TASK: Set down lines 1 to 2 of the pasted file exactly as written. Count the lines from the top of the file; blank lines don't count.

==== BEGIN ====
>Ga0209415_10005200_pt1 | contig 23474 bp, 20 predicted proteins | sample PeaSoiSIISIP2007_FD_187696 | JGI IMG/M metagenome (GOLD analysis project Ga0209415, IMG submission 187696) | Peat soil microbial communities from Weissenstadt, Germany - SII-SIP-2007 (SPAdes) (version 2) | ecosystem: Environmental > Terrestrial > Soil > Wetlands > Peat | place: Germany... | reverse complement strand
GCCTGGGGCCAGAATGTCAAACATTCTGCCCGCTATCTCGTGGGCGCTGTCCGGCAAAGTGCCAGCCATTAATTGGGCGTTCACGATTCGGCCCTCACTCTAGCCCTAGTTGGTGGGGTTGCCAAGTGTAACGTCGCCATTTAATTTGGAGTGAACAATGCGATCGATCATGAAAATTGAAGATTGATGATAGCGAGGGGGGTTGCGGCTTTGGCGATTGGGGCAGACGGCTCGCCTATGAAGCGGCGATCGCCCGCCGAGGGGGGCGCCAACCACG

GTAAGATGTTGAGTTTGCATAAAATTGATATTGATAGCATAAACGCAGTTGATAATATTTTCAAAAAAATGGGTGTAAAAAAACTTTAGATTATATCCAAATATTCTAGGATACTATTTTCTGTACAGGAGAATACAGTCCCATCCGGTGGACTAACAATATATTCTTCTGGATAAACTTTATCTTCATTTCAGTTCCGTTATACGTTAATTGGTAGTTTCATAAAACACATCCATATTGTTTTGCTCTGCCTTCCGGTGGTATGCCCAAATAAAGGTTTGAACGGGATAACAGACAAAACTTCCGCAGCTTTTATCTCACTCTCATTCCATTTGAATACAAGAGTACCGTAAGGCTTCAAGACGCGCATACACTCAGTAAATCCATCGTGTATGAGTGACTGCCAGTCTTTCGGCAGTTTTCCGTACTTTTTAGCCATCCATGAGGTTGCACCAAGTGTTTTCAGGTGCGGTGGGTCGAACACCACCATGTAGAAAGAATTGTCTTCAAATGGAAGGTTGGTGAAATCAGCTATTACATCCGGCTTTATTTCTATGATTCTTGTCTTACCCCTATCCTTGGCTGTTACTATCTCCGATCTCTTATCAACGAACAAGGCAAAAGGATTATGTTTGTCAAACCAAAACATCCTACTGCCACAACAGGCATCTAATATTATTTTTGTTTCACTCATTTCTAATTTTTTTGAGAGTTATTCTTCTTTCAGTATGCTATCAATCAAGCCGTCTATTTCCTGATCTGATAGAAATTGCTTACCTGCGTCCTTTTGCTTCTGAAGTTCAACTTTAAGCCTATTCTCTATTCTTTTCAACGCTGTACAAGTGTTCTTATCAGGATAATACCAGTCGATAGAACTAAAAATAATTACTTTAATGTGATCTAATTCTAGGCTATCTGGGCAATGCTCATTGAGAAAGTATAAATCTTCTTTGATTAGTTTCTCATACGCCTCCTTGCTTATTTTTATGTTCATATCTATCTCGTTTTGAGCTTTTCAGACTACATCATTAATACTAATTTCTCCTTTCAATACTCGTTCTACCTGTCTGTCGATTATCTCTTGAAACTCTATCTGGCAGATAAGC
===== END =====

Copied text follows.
>Ga0209415_10005200_pt1 | contig 23474 bp, 20 predicted proteins | sample PeaSoiSIISIP2007_FD_187696 | JGI IMG/M metagenome (GOLD analysis project Ga0209415, IMG submission 187696) | Peat soil microbial communities from Weissenstadt, Germany - SII-SIP-2007 (SPAdes) (version 2) | ecosystem: Environmental > Terrestrial > Soil > Wetlands > Peat | place: Germany... | reverse complement strand
GCCTGGGGCCAGAATGTCAAACATTCTGCCCGCTATCTCGTGGGCGCTGTCCGGCAAAGTGCCAGCCATTAATTGGGCGTTCACGATTCGGCCCTCACTCTAGCCCTAGTTGGTGGGGTTGCCAAGTGTAACGTCGCCATTTAATTTGGAGTGAACAATGCGATCGATCATGAAAATTGAAGATTGATGATAGCGAGGGGGGTTGCGGCTTTGGCGATTGGGGCAGACGGCTCGCCTATGAAGCGGCGATCGCCCGCCGAGGGGGGCGCCAACCACG